A federal appeals court has disappointed drug data-miners and thrilled privacy advocates when it overturned a trial-court decision and ruled in support of a New Hampshire law that aims to block the use of data on physician and other clinician prescribing patterns for drug marketing.
The decision by the 1st Circuit Court of Appeals in Boston also will establish a legal precedent in a lawsuit by data-miners in Maine, where a similar law was overturned by a federal court there.
It will not have as strong an influence on a third such law in Vermont, which also is tied up in federal court there, because it is in a different federal circuit, according to Maine State Rep. Sharon Treat, who serves as executive director of the National Legislative Association on Prescription Drug Prices, a nonpartisan organization of state legislators looking to lower prescription drug prices.
The New Hampshire law is the broadest of the three. It says that "records relative to prescription information containing patient-identifiable and prescriber-identifiable data shall not be licensed, transferred, used or sold by any pharmacy benefits manager, insurance company, electronic transmission intermediary, retail, mail order or Internet pharmacy or other similar entity, for any commercial purpose, except for the limited purposes of pharmacy reimbursement; formulary compliance; care management; utilization review by a healthcare provider, the patient's insurance provider or the agent of either; healthcare research; or as otherwise provided by law."
The New Hampshire law also defines commercial purposes as "advertising, marketing, promotion, or any activity that could be used to influence sales or market share of a pharmaceutical product, influence or evaluate the prescribing behavior of an individual healthcare professional, or evaluate the effectiveness of a professional pharmaceutical detailing sales force."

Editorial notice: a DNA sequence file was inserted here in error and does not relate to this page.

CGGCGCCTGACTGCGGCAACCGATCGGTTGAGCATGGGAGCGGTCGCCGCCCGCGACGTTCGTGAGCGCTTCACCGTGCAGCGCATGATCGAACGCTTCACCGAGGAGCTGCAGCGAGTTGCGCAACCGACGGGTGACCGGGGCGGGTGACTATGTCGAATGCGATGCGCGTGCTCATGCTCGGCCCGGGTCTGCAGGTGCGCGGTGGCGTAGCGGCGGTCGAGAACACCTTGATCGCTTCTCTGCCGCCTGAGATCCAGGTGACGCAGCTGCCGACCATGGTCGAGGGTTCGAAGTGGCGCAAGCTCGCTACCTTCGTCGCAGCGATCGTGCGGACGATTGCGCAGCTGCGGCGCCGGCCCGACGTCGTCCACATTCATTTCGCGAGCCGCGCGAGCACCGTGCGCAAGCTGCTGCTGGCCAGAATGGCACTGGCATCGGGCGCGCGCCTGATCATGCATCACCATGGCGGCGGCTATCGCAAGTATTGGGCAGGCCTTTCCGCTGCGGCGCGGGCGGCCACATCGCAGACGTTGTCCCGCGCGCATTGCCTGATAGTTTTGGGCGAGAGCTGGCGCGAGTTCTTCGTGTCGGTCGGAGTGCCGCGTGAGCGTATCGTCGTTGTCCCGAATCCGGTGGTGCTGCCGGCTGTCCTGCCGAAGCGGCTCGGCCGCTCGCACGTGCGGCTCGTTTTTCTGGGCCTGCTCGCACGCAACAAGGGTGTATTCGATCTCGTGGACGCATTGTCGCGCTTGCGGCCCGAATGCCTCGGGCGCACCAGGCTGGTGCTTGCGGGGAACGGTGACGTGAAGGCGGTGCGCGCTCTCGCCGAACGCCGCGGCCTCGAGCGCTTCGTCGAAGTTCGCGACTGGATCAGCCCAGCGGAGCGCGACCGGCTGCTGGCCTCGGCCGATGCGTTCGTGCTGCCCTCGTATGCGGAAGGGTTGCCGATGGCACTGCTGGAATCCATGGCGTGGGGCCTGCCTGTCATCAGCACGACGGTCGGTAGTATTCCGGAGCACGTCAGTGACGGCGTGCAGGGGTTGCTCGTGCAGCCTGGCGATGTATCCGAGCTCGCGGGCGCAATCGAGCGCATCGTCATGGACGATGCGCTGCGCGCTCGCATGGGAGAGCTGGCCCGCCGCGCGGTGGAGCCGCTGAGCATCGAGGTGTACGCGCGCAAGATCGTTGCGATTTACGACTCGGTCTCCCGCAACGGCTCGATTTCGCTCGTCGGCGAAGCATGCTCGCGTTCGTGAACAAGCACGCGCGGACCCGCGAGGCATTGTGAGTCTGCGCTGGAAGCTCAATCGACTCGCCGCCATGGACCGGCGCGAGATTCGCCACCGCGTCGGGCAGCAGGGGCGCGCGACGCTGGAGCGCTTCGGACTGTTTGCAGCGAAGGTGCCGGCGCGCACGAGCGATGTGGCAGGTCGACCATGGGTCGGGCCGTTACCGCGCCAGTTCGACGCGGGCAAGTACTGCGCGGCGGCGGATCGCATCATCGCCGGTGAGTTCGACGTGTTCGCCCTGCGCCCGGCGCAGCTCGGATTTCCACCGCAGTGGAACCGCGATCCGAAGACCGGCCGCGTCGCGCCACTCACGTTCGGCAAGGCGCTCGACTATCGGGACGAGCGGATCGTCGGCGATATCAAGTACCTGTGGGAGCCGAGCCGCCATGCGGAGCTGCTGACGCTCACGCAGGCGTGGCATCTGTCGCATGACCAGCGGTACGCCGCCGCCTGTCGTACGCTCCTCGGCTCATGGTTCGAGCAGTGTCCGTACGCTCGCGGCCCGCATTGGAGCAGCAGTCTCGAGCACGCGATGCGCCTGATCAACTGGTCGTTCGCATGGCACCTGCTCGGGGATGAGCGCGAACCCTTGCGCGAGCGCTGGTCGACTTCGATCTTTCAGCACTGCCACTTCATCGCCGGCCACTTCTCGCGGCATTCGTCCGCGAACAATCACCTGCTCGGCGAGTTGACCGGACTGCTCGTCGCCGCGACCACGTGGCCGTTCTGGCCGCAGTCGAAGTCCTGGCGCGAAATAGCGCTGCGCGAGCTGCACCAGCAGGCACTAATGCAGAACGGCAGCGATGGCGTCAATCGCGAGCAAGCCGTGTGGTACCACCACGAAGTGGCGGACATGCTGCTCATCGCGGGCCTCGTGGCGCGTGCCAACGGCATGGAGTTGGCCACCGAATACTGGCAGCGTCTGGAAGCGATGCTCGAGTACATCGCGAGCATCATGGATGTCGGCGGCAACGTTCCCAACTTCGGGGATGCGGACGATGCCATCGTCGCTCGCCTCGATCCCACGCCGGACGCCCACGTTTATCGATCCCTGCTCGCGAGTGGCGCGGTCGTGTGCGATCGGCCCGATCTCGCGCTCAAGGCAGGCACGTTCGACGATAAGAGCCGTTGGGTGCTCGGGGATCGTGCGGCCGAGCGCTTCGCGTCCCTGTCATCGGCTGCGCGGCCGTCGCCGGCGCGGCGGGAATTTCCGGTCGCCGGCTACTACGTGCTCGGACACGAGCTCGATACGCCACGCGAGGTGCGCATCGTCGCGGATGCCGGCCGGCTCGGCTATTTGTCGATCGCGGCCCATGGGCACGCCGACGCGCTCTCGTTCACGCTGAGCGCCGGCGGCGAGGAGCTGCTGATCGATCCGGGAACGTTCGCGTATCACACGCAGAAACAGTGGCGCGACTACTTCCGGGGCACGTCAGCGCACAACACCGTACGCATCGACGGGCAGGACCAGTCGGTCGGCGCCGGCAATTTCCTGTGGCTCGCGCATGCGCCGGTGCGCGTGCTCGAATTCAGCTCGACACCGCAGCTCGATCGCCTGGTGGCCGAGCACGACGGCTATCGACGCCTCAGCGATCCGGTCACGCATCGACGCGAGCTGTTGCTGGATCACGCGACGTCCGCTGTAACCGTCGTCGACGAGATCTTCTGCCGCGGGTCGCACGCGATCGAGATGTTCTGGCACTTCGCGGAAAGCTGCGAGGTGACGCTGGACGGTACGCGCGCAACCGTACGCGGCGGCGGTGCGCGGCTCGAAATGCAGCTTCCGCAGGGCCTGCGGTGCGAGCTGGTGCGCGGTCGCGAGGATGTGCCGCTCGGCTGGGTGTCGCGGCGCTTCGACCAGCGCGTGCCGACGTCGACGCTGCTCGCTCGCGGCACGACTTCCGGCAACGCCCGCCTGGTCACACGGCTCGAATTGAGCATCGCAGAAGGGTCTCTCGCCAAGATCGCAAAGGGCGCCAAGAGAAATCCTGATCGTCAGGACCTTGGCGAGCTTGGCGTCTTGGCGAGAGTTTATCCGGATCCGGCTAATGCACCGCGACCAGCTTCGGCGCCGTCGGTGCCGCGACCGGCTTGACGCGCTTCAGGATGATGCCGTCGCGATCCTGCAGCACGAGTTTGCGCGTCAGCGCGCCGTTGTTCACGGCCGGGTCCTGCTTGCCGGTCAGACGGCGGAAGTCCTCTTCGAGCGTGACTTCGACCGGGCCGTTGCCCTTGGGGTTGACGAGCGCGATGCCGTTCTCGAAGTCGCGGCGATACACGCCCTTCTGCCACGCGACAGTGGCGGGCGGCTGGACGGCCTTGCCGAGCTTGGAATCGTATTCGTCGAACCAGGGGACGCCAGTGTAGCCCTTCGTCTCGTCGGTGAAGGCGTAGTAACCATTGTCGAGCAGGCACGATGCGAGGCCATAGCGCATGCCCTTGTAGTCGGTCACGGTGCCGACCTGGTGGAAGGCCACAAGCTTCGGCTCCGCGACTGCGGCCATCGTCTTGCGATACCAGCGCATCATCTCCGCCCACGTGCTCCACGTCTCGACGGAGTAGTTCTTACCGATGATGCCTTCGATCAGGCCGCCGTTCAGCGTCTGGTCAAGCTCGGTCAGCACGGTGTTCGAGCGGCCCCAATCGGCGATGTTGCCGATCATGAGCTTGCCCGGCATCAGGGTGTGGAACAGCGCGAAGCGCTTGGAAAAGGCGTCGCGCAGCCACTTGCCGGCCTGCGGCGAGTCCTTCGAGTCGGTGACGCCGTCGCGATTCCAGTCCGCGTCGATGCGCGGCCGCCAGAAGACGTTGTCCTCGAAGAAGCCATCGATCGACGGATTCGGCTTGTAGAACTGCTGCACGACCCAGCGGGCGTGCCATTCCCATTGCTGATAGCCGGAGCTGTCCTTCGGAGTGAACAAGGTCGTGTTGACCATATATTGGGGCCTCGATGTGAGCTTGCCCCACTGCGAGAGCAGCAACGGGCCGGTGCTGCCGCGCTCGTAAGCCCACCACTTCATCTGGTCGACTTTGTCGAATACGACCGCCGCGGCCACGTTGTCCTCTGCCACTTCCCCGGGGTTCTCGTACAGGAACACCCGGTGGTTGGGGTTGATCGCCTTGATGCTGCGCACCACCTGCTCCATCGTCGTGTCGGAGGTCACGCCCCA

Plaintiffs in the New Hampshire case were data-miners IMS Health and Verispan, which was subsequently sold to privately held data-miner SDI Health. Briefs in support of the plaintiffs' position were filed by the eHealth Initiative, the National Alliance for Health Information Technology, the National Association of Chain Drug Stores, SureScripts (now SureScripts-RxHub) and Wolters Kluwer Health. The plaintiffs argued that the state law infringed on their free-speech rights.
According to Treat, the three appeals judges disagreed. "Two of them said it isn't even speech, and one of them said it is speech, but you're entitled to regulate it."
Treat said that the trial court defeat in the New Hampshire case had a chilling effect on state legislators across the country as they wrestled with whether to file bills to curb drug-industry marketing practices.
Now, she said, "I think there is going to be a real surge of legislation on this subject."
In a joint statement by IMS Health and SDI, the companies said: "We are disappointed with the 1st Circuit Court of Appeals decision. Two federal courts previously have examined the issue and validated the view that the First Amendment protects the dissemination of prescriber-identifiable data, which we believe is vital to efforts to improve the quality, efficiency and safety of our healthcare system. We are currently reviewing the decision and evaluating potential next steps."
Patient privacy rights advocates, on the other hand, were ecstatic.
Pam Dixon, executive director of San Diego-based World Privacy Forum, a not-for-profit privacy advocacy group, agreed with Treat, saying the decision in the New Hampshire case "sets a critical precedent."
"As e-prescribing comes online and makes real-time data exchange of prescriber data possible, this case will become even more important," Dixon said. "I fully expect that the decision will be appealed, but that the decision went this way in the first place is wonderful."
And Deborah Peel, the physician founder of the Austin, Texas-based Patient Privacy Rights Foundation, said, "It's about time that a federal court upheld our privacy rights in state law, constitutional law, and medical ethics that require our control of access to protected health information.
"For at least a decade, health IT vendors and healthcare-related corporations have been stealing and selling Americans' (protected health information) believing that no one would notice and that the laws and ethics protecting our rights to health information privacy could be ignored. Sooner rather than later, Congress and the FTC (Federal Trade Commission) will investigate the secret health data-mining industry," Peel said.
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